When it comes to biases, there’s no such thing as work-life balance; they’re always there, at home and in the office, and compartmentalizing biases between the personal and the professional is impossible. Particularly if you don’t know they exist.

3. The Culture Club

company-culturecompany-culturecompany-cultureGlobal Human Capital Trends report revealed that 82 percent of global CEOs and HR leaders believe “culture is a potential competitive advantage.”

Yet only 19 percent believed they have “the right culture.” Biases can affect the culture of an individual company or even, in many cases, an entire industry.

Iris Bohnet, Harvard Kennedy School director and author of What Works: Gender Equality by Design, told Harvard Business Review,“Managers have to learn to de-bias their practices and procedures.”  Otherwise, Bohnet suggests, homogeneity tends to reinforce itself.

Aside from hiring people who remind recruiters or hiring managers of themselves, culture can reinforce itself and become entrenched based on the steady codification and accumulation of subconscious biases.

 For instance, if there’s a certain job, department or business function where employees are disproportionately hired relative to their race, gender, class, and other factors, it’s easy to associate these biases with certain roles - take women in HR, or men in finance, or the whiteness of public company leaders and directors - and codify those as “culture.”

This, of course, makes “hiring for culture fit” a convenient excuse to not only operationalize bias, but also, as a pretext to discriminate against specific protected groups, too.  

4. Job Descriptions and Discrimination

Many languages have words that are masculine or feminine, but we don’t need la palabra itself to have a gender for language to be gendered, racial, or pertaining to a particular class. Small wording choices can impact the way candidates feel when they interact with job descriptions.

Research shows that masculine words  like “competitive” and “determined” resulted in women disproportionately reporting that they did not see themselves fitting in a given work environment. On the other hand, words like “collaborative” and “cooperative” drew more female candidates than men.

diversitydove

 A Dove ad accused of being racist in 2017 exemplified what can happen when organizations have communications go through multiple layers of review by only one demographic group. Basic offenses are missed and passed on to the next person with a similar experience to sign off on.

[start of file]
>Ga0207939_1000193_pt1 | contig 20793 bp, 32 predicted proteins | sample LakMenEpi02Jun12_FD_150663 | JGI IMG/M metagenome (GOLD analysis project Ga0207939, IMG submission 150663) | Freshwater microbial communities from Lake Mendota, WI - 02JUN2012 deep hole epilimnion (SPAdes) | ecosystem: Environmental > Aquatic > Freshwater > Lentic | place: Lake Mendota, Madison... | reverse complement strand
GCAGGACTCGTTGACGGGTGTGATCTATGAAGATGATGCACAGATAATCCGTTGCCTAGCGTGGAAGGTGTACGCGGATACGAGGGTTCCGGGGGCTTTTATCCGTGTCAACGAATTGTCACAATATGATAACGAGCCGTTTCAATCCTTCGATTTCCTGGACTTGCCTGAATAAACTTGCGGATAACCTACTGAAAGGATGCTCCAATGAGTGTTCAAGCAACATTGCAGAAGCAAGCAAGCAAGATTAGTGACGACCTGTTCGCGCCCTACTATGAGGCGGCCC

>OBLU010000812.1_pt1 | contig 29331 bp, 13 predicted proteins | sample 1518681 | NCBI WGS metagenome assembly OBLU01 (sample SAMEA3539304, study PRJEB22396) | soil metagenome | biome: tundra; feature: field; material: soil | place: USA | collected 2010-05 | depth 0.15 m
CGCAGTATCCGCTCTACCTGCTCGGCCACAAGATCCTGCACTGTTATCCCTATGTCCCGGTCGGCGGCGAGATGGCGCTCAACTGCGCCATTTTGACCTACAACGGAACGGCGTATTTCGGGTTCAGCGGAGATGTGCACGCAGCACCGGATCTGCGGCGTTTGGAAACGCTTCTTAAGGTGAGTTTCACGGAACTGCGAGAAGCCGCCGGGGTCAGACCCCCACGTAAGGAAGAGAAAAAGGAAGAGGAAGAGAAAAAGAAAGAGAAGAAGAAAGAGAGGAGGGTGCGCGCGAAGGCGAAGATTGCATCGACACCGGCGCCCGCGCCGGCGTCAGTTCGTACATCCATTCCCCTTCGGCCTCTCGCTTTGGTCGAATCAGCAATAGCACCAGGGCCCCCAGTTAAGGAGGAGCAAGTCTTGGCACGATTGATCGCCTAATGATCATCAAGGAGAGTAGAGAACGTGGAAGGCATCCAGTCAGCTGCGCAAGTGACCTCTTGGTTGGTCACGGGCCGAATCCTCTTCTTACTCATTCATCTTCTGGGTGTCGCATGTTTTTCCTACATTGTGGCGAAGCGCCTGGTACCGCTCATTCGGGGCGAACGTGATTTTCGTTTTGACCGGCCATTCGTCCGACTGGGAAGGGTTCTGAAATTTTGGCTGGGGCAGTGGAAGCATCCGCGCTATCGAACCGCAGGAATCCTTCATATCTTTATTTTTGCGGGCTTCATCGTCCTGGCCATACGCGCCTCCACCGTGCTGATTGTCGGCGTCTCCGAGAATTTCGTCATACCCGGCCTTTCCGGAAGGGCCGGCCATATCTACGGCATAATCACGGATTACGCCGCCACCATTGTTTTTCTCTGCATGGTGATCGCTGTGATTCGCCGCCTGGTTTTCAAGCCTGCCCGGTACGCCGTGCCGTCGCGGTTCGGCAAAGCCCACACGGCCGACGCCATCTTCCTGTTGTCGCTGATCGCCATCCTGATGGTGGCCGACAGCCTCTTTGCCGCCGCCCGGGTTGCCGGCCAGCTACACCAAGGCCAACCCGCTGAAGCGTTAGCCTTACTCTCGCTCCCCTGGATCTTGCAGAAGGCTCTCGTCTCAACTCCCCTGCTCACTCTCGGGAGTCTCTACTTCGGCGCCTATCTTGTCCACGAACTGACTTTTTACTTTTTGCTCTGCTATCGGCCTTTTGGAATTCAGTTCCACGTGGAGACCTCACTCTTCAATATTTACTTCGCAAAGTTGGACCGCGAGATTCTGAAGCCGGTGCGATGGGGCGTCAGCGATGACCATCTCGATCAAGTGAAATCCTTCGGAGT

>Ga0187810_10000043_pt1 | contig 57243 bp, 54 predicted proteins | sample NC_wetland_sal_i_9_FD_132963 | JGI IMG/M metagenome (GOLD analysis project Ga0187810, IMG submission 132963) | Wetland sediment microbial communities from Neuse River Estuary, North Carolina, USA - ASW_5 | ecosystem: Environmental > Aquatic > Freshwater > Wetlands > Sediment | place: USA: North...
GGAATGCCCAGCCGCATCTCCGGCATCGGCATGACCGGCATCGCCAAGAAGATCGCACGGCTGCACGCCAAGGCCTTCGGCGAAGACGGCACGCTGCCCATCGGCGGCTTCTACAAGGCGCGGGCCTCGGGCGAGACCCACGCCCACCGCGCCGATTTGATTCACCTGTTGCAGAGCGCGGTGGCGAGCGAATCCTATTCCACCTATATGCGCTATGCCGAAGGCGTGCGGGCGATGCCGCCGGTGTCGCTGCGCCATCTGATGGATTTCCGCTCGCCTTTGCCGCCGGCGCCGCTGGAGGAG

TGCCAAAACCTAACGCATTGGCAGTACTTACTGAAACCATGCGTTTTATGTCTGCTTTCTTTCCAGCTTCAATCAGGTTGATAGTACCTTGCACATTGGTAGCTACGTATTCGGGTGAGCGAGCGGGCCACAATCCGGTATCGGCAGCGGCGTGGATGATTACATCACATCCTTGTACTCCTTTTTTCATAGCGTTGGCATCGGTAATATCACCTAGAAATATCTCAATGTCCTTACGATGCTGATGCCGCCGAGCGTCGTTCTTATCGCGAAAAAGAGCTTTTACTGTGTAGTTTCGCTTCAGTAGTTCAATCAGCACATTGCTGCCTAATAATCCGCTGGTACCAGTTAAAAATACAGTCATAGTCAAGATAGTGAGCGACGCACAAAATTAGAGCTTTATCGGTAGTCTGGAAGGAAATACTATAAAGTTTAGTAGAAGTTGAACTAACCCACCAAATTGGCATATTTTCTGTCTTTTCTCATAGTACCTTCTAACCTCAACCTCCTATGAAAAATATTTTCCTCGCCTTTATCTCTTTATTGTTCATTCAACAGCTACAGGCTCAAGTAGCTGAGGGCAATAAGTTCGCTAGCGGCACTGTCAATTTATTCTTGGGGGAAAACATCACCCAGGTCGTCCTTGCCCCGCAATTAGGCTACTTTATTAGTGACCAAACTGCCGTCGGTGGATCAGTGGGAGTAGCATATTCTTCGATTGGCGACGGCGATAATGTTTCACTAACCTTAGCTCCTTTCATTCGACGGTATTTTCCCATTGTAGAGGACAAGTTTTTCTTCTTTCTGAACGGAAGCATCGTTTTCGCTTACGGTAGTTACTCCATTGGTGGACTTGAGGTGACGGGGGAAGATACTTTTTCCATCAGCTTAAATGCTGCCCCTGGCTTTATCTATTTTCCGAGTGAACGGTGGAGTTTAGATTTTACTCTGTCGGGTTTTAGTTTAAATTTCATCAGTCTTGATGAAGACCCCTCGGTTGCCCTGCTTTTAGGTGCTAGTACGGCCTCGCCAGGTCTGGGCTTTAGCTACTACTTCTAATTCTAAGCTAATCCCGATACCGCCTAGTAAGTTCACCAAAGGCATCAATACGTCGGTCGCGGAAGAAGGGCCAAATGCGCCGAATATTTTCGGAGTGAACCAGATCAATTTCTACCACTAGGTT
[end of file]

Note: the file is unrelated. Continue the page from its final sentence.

If your job descriptions aren’t reviewed by multiple people from a spectrum of experiences, how can you know what’s relating or alienating to different groups?

Bye, Bye, Bias: Making Diversity and Inclusion Work at Work.

bye-byeHiring biases are contributing to race and gender gaps in employment and wages.

While there is consensus on the need for improving diversity, there’s less understanding of how to achieve real diversity beyond numbers and checkboxes.

Organizational leaders looking to improve diversity and inclusion can support these efforts by investing in training, intentionally diversifying without tokenizing, and by giving real consideration to the ways bias and culture cliquishness affect their organization’s performance and the work experiences of employees.

I know it won't be easy. But nothing worth doing is ever is, and there's perhaps nothing more worthwhile for recruiters and employers to get right today in order to compete — and win — top talent tomorrow, too.

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Elizabeth Maldonado
Written by Elizabeth Maldonado
Elizabeth Maldonado joined AGS after almost a decade of working for several leading marketing agencies, where she focused almost exclusively on HR Technology and TA clients. She also served as the social media marketing lead at RadioShack. A graduate of the University of North Texas in journalism and public relations, and current grad student at Tulane, Elizabeth lives in Fort Worth with her husband and two sons, Zeke and Eli, and her wolf dog Vinnie.